Nested PCR. Reaction mixture of 50 μL contained 5 μL of 10 × PCR buffer, 0.2 mmol/L of each dNTPs, 20 pmol-50 pmol of each internal primers, 3 U Taq DNA polymerase and 10 μL of the first PCR product. The PCR procedure was: denaturation at 94 °C for 30 s, annealing at 52 °C for 30 s and extension at 72 °C for 40 s; and the cycles were repeated 32 times as well.

Gel electrophoresis. The final amplification product was electrophoresed on 2% agrose gel and stained with ethidium bromide for the specific band of 101 bp.

Internal standard control assay. Total RNA extracted from HepG-2 cells was quantified and diluted serially with DEPC-treated water, which was used as the internal standard control of this assay. Each of internal standard control samples contained 5, 1, 0.5, 0.05, 0.005, 0.0005 and 0.00005 μg of RNA template, respectively. The diluted samples were applied to nested RT-PCR amplification following the same procedure described above.


The amplification template used in this method was total RNA derived from HepG-2 cells. To seek a rapid and simple detecting method for AFP mRNA expression in hepatoma cells, we merged the reverse transcription reaction and the first PCR amplification into a single step and then combined with nested PCR. Gel electrophoresis analysis showed that specific bands (101 bp) of AFP mRNA were not observed in nuclear cells from healthy peripheral venous blood. When 1000, 100, 10 HepG-2 cells were added into 2 mL blood, specific bands of 101 bp were demonstrated in all RNA samples from nuclear cells in each of diluted samples. However, RNA from the diluted blood containing 1 HepG-2 cells was in-sufficient for detection (Figure 1).

Figure 1
Figure 1 Amplification of AFP mRNA expressed in nuclear cells in peripheral blood by nested RT-PCR. Lane 1: Blood from healthy volunteers. Lanes 2-5: Titration of HepG-2 cells. Each lane includes (from left to right) 1000, 100, 10, 1 HepG-2 cells in 2 mL normal blood, respectively.

As indicated in Figure 2, internal standard control assay demonstrated that the intensity of the specific bands for AFP mRNA was significantly correlated with the amount of total RNA templates. No specific bands for AFP were detected in the sample of 5 × 10-6μg RNA from HepG-2 cells by nested RT-PCR. With regard to negative control with absence of RNA from HepG-2 cells, it was also impossible to detect such specific bands.

Figure 2
Figure 2 Amplification of AFP mRNA in HepG-2 cells by nested RT-PCR. Lane 1: Negative control. Lanes 2-9: Titration of total RNA extracted from HepG-2 cells. Each lane includes (from left to right) 5, 1, 0.5, 0.05, 0.005, 0.0005, 0.00005, 0.000005 μg total RNA, respectively.

Primary hepatocellular carcinoma is one of the most common malignant tumors in China, with the death rate ranking the first in the urban population and the second in rural areas of China. Prognosis of HCC is not only closely associated with early diagnosis and optimal therapy, but also with some important characteristics of hepatoma cells, such as the potential of intrahepatic metastasis, extrahepatic metastasis and recurrence. How to estimate the metastatic potential of hepatoma cells has remained a major puzzle for many years. AFP is expressed by hepatoma cells and then secreted into circulating blood, thus being regarded as a useful marker for hepatocellular carcinoma. Hepatoma with the potential of intrahepatic or extrahepatic metastasis often shed hepatoma cells into portal venous blood and peripheral blood.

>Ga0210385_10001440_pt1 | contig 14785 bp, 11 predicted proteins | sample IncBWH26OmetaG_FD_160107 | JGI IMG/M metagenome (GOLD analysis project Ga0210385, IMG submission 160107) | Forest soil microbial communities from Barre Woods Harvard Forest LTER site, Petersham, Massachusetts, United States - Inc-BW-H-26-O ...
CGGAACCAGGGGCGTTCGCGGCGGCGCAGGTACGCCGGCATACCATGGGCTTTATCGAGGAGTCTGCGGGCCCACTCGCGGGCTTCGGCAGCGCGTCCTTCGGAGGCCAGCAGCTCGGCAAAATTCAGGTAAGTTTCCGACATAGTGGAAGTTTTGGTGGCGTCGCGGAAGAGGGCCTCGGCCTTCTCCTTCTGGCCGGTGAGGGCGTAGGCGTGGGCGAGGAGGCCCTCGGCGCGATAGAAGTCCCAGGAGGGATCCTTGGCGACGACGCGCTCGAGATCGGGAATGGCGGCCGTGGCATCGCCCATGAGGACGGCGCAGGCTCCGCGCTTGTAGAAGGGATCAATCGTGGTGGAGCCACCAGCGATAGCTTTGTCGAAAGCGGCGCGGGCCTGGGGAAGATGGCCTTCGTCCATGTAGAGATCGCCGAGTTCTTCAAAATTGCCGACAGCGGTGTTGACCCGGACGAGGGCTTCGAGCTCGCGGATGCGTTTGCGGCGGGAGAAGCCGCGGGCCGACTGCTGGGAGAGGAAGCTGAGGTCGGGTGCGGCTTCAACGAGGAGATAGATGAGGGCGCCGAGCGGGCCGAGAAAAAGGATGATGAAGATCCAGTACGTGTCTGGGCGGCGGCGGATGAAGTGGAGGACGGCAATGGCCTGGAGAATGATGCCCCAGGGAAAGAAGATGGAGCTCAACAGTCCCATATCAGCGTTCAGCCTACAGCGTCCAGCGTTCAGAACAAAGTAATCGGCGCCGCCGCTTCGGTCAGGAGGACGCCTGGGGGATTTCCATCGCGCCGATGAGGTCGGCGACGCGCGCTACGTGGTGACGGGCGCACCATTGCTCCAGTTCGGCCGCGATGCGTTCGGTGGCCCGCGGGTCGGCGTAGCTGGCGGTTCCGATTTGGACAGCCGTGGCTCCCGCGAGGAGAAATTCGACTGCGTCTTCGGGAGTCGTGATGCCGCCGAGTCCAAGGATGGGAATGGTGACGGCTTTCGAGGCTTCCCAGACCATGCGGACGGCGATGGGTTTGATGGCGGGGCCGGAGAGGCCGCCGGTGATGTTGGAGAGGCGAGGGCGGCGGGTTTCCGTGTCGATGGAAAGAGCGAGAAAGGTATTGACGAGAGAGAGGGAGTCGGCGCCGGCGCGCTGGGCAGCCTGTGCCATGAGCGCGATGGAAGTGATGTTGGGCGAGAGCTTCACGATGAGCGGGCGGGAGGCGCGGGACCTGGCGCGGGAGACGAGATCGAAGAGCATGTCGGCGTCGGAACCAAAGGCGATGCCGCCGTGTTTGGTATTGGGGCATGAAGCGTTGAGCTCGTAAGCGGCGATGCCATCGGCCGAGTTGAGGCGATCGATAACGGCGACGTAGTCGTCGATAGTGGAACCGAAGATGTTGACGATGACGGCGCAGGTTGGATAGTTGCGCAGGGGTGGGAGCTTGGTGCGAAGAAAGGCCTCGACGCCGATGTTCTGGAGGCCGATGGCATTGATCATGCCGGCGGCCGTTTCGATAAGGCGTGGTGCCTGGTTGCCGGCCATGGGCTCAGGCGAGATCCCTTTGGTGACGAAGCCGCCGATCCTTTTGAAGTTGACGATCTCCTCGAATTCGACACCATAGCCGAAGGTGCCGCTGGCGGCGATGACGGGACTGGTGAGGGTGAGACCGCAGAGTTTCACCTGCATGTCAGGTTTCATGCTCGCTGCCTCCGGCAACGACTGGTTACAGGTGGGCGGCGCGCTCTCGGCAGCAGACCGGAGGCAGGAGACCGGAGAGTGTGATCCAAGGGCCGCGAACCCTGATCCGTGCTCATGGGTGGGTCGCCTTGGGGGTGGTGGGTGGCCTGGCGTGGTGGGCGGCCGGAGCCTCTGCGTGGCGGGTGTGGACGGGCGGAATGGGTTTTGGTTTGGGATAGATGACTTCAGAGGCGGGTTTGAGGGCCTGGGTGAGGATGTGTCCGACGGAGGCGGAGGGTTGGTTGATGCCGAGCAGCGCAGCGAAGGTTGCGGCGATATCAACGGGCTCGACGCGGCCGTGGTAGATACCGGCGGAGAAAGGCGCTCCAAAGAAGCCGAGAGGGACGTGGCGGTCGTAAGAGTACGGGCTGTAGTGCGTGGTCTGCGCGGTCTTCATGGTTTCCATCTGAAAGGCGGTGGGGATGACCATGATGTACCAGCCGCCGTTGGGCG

It was reported that the human albumin mRNA could be used as a marker of circulating hepatocytes in HCC[5], and that AFP mRNA expression could be detected in a tiny amount of hepatoma cells in circu-lating blood of patients with HCC[1,2] by nested RT-PCR. Furthermore, they found that the level of AFP mRNA expression was significantly correlated with the prognosis of HCC. RT-PCR is a very sensitive technique for amplifying nucleic acids, which could be often used to detect tiny amounts of mRNA copies. Since nested RT-PCR utilizes a couple of internal primers to reamplify the specific PCR product, it exhibits higher sensitivity, stronger specificity and lower false positive occurrence as compared to single RT-PCR.

In this study, we attempted to provide a more simple nested RT-PCR method with high sensitivity and specificity for detecting a tiny amount of hepatoma cells in circulating blood of patients with HCC. By this method, AFP mRNA could be detect-ed when 10 HepG-2 cells were present in 2 mL peripheral blood or portal venous blood, suggesting that the sensitivity of this method is similar to that reported in literature. Thus, it might be a desirable assay for clinical evaluation of metastatic potential of hepatocellular carcinoma.


Project supported by the fund for scientific research of Ministry of Public Health.